THE recent rate cut by the Banko Sentral ng Pilipinas (BSP) is seen to invite more investments, an expert said.
First Metro Securities Brokerage Corporation Business Development Officer Roberto Marco Samson said the low-interest rates would mean a positive yield for investors, especially in stocks.
"We anticipate more interest in investments like stocks, as generally, a low-interest-rate environment makes the Stock Market more attractive from a yield's perspective," he said.
This week, the BSP further cut overnight reverse repurchase (RRP) to 50 basis points (bps) to 2.25 percent aimed to help in easing the impact of the pandemic on the domestic economy.
Also reduced are the interest rates on the overnight deposit to 1.75 percent and the lending facilities to 2.75 percent.
The central bank's total rate cut has now reached 175 bps since the middle of March when the country was placed under community quarantines to curb the spread of the novel coronavirus.
Samson said during that time alone, investment accounts in their company have "nearly tripled" since the enhanced community quarantine (ECQ) implementation in March.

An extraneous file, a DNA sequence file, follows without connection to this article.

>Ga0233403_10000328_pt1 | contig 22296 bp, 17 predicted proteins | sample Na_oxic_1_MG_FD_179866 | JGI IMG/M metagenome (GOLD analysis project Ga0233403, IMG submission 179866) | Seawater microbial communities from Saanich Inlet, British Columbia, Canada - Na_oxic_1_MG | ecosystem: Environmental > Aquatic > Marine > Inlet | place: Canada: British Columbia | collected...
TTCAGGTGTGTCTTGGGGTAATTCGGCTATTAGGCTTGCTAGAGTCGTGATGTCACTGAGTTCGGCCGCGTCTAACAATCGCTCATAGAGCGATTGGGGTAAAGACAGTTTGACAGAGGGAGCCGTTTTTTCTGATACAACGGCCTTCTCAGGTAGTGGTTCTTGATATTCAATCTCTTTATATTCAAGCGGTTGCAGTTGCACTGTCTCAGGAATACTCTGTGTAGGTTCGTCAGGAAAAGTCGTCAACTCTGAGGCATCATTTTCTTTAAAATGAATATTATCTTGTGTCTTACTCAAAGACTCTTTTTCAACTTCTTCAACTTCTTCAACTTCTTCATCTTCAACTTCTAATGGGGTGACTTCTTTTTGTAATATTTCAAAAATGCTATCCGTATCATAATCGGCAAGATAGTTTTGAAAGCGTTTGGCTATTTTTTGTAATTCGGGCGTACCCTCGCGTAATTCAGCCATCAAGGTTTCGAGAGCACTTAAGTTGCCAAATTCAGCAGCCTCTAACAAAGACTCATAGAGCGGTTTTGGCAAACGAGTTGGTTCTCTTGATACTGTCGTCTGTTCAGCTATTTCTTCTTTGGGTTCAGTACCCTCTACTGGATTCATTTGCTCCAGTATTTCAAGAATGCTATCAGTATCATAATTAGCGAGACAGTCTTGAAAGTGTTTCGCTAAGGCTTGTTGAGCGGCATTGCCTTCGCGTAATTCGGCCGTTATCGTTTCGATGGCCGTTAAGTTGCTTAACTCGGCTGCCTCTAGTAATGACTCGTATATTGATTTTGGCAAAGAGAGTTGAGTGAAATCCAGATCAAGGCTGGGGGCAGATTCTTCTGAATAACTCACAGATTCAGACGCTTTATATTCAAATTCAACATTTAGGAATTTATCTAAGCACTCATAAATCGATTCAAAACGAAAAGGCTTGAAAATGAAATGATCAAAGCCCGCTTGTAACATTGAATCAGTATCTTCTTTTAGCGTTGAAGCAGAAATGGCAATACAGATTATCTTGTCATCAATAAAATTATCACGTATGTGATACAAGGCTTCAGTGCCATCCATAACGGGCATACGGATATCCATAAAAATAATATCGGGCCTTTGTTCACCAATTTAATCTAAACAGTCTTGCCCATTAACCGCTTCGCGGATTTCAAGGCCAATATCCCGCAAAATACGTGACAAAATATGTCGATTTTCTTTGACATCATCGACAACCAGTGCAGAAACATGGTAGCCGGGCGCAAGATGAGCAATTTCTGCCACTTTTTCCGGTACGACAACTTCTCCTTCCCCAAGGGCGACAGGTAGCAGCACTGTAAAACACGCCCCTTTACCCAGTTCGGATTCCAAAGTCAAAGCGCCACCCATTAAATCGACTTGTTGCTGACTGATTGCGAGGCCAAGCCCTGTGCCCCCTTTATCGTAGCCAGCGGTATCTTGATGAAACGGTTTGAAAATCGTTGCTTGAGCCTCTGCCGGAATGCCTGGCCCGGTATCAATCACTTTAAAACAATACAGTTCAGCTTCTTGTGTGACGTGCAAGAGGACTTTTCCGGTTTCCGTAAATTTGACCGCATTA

"This development has indeed manifested in significantly more people seeking to start investing in the Philippine Stock Market," he said.
This trend, he said, is also an indication that people's increasing interest in investments.
"It's nice to see that more people are paying greater attention to these kinds of developments and using these opportunities to improve their financial future," Samson said.
He also lauded the surprise move of the BSP's effort to stay ahead of the "potentially falling curve of economic data."
"Given the volatile nature of this current pandemic, I think it is a good idea to have the BSP be forward-thinking and anticipatory," he said.
The rate cut is also expected to signal lower interest rates for bank loans.
"The lowering of interest rates is also designed to encourage banks to lend money at cheaper rates. Whether or not they immediately follow suit may still be up to them though, but that it is one of the points of lowering rates -- to make borrowing cheaper for the public, thus, boosting the economy," he said.